With the following, I'm drawing a broad sketch - some might go; "Yeah, but hang on - how does it..." Details might come later in a more detailed 'white paper' that I'll hammer out, if I get time. Then real engineers and scientists like Dr Pietrobon for instance could crunch the numbers, if they were so inclined...

A: A Dragon 2 based Earth Return Vehicle is pre-deployed to Martian orbit with a Transit Hab docked to it's nose - inflatable or stretched Cygnus-derived. The Dragon ERV has an extended Trunk that has a 'Propulsion Pallet' fueled by about 20 tons or more of hypergolics and powered by a cluster of Dracos. We broadly assume that this craft had been braked into Martian orbit previously by an expendable, storable propellant propulsion stage.

B: On the surface of Mars at a pre-chosen landing site are 2x upgraded Red Dragon Cargo landers. One contains a Solar/RTG/Stirling generator unit for ISRU and Expedition surface power. The other has food, water, tools and equipment - including a simple Apollo-style Martian Roving Vehicle - carried in a conformal, aerodynamic 'bulge' shell on the outside hull of the Dragon. A matching conformal shell on the other side carries other gear. Once emptied, this Cargo Lander can also act as a Surface Habitat.

C: As near as possible (200 meters or less) to the pre-landed Cargo/Hab Dragons is a third craft: A Dragon based Mars Ascent Vehicle. The only cargo this craft lands is a supply of Hydrazine fuel. A small robot rover unspools a power cable from the Power Cargo lander and plugs it into the Ascent Vehicle. The Ascent Vehicle sucks in and cracks Martian CO2, dumping Carbon Monoxide overboard and storing Liquid Oxygen in it's oxidizer tanks.

CREW LAUNCH: In fully expendable mode, a Falcon Heavy places into LEO a crewed Red Dragon spacecraft with a propulsion pallet-equipped Extended Trunk. It carries 2x Astronauts. A second Falcon Heavy launches with a small Transit Hab attached to the top of it's second stage. The Transit Hab will mass about 7 tons with it's supplies and equipment if it's based on an enhanced Cygnus, or lighter if an inflatable. The second Falcon Heavy's upper stage retains about 50 tons of propellant from it's ascent to orbit. The Crewed Dragon docks with the Transit Hab mounted atop the Falcon second stage and the combined crafts burn out of Earth orbit on Trans-Mars Injection; using all of the Falcon stage's propellant and most of the crewed Dragon's propulsion pallet. Enough fuel is retained in the propulsion pallet for 2 or 3 course correction burns or an abort burn past Mars if necessary later in the mission. The Transit Hab contains enough crew supplies for a months-long cruise back to Earth if needed. But during a nominal mission; these supplies would be jettisoned, along with the Trans Hab.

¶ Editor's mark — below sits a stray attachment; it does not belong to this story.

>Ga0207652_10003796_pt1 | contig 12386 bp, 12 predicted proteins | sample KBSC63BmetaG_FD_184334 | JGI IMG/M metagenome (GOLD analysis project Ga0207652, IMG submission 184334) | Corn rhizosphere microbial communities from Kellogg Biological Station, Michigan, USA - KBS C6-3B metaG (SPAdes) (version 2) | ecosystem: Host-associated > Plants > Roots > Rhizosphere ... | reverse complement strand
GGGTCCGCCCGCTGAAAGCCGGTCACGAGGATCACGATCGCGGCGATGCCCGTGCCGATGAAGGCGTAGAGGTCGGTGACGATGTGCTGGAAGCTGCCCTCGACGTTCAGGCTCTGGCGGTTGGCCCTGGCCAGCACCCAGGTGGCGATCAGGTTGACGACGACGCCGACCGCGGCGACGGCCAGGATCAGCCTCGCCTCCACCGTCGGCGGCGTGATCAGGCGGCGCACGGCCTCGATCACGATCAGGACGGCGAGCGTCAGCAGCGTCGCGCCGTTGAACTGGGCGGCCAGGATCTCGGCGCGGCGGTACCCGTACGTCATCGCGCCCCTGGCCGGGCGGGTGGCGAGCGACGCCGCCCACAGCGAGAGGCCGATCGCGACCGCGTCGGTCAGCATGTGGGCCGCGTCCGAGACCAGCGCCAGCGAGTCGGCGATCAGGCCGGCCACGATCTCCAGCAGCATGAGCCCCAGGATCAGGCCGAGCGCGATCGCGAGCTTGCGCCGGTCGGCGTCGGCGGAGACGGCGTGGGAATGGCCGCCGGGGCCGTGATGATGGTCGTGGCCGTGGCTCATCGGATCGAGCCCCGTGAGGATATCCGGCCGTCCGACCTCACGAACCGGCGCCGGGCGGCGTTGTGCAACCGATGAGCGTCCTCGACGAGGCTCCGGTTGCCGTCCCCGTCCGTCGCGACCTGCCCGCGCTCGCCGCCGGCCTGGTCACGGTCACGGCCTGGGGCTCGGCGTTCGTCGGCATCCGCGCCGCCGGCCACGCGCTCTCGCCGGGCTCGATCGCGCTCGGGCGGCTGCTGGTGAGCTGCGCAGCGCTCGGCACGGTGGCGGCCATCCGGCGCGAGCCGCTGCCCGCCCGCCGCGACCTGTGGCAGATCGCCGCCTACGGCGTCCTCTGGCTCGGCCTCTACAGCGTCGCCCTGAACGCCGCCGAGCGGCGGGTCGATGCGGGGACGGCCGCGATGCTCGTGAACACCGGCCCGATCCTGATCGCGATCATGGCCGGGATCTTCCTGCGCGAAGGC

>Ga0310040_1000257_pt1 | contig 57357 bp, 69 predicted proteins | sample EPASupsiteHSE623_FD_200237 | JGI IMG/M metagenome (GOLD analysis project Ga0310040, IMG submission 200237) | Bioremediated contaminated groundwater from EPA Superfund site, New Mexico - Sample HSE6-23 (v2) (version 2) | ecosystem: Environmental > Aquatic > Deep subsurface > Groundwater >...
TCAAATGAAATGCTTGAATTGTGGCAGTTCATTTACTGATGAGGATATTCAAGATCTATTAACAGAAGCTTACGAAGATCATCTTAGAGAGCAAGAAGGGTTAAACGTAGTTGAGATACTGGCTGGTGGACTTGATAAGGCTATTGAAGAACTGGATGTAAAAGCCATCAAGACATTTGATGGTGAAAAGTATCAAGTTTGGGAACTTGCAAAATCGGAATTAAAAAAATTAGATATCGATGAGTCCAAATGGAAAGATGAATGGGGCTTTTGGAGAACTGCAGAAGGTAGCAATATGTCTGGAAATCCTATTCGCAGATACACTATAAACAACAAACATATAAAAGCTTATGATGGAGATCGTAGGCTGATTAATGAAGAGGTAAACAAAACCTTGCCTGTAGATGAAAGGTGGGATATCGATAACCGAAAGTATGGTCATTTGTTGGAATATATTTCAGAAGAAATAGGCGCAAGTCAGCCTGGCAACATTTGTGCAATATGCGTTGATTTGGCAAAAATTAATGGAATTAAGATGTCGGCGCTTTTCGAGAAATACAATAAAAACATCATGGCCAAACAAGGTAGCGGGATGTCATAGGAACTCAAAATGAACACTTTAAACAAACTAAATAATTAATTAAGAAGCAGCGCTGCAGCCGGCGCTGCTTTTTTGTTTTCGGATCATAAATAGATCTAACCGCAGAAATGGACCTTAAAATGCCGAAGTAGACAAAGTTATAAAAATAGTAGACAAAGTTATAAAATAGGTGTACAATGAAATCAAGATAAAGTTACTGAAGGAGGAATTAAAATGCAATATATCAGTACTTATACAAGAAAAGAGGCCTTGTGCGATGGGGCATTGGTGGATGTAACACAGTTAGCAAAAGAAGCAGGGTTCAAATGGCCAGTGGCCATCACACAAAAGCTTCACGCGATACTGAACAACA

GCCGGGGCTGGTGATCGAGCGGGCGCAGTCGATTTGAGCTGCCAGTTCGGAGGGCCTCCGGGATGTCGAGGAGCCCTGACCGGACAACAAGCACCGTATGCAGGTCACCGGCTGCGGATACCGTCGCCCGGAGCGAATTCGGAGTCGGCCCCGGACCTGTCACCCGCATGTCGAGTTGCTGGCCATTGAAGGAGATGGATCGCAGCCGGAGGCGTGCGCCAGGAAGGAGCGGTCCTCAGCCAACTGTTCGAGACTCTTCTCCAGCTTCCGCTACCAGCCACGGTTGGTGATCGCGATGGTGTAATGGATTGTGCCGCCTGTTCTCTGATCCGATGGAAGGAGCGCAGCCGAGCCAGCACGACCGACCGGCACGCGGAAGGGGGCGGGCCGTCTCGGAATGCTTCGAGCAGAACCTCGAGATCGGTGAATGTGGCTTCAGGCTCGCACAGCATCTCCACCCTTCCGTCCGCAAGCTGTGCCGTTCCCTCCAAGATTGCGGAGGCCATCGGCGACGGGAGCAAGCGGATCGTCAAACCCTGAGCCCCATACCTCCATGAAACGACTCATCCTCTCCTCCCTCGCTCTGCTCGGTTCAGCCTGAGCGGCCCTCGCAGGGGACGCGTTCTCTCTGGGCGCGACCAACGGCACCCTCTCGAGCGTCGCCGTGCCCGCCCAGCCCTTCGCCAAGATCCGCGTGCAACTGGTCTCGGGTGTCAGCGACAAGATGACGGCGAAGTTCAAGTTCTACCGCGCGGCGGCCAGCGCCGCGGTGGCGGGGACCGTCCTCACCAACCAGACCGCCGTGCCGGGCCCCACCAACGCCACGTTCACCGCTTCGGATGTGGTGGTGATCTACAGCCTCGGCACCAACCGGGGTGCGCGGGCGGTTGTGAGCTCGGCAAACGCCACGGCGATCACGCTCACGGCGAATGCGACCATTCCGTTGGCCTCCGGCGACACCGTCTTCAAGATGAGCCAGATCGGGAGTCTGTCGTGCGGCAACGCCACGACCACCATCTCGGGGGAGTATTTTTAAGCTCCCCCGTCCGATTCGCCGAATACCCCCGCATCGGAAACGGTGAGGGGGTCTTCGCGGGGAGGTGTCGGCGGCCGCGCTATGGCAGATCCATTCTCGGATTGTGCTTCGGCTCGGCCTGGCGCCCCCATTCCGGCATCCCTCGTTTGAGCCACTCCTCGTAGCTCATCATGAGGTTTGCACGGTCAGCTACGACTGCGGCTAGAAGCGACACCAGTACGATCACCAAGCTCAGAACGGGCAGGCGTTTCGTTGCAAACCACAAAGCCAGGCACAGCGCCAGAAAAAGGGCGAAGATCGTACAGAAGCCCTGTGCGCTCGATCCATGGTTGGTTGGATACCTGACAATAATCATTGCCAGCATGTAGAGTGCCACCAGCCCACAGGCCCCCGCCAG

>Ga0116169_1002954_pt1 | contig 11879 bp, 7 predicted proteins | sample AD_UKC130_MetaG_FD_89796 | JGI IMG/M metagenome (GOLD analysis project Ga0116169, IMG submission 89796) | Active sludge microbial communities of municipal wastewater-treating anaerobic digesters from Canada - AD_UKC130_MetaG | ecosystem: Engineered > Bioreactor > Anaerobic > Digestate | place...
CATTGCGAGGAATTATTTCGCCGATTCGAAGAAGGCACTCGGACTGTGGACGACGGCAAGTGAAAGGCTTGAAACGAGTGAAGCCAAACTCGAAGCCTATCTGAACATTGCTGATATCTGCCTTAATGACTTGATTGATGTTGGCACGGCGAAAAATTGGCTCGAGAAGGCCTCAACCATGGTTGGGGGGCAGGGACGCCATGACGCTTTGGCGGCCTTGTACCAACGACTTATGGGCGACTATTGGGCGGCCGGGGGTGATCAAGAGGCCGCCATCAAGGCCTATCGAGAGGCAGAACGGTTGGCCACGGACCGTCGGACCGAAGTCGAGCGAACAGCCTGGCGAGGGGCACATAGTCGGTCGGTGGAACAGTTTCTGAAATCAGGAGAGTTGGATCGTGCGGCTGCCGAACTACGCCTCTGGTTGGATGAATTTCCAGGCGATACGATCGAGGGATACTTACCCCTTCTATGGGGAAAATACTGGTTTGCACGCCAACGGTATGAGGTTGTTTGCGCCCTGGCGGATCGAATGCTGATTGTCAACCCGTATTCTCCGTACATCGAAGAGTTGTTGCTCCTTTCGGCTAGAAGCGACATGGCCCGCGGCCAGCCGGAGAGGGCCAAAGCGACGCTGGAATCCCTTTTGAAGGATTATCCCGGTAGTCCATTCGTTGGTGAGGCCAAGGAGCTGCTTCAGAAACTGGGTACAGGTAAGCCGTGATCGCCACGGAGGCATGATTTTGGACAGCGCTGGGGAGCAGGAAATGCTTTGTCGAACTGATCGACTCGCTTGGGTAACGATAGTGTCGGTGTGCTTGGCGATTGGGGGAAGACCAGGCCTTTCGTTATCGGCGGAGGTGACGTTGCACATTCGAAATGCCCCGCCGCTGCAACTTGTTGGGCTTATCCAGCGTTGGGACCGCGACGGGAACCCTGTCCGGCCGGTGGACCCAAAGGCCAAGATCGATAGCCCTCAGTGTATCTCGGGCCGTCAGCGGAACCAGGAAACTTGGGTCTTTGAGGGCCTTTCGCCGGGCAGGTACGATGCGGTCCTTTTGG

The Crew Dragon cruises to Mars and when on final approach, the Transit Hab and Trunk are jettisoned and the crewed Red Dragon performs a direct entry descent to the Martian surface, right near the pre-deployed Dragon assets. Depending on when the precise years the Launch windows are set in, and on the trajectory used; the surface stay and exploration would be anywhere from two to four weeks. The crew would then have to board the now fully-fueled Mars Ascent Dragon and climb to rendezvous and dock with the Earth Return Dragon vehicle...

Now; this bare-bones basic mission concept could be augmented with extra equipment and modules launched every launch window - more Mars surface power units and supplies landed to increase the Martian stay to more than a year. An inflatable surface Habitat to allow the crew to increase to 3 or even 4 Astronauts... And a larger Transit Hab to allow room and supplies for a larger crew, outbound to Mars...

Yes; I know this isn't as grandiose or 'sexy' as either Elon's Interplanetary Colonial Transport system, or even NASA's slightly nebulous plans... But that's the point! Do it fast, do it minimalist and 'dirty', and break ground - 'guerilla' fashion. But it would still be asking a great deal of both the available technology and also the tech that is still to come.
« Last Edit: 05/21/2017 11:23 AM by MATTBLAK »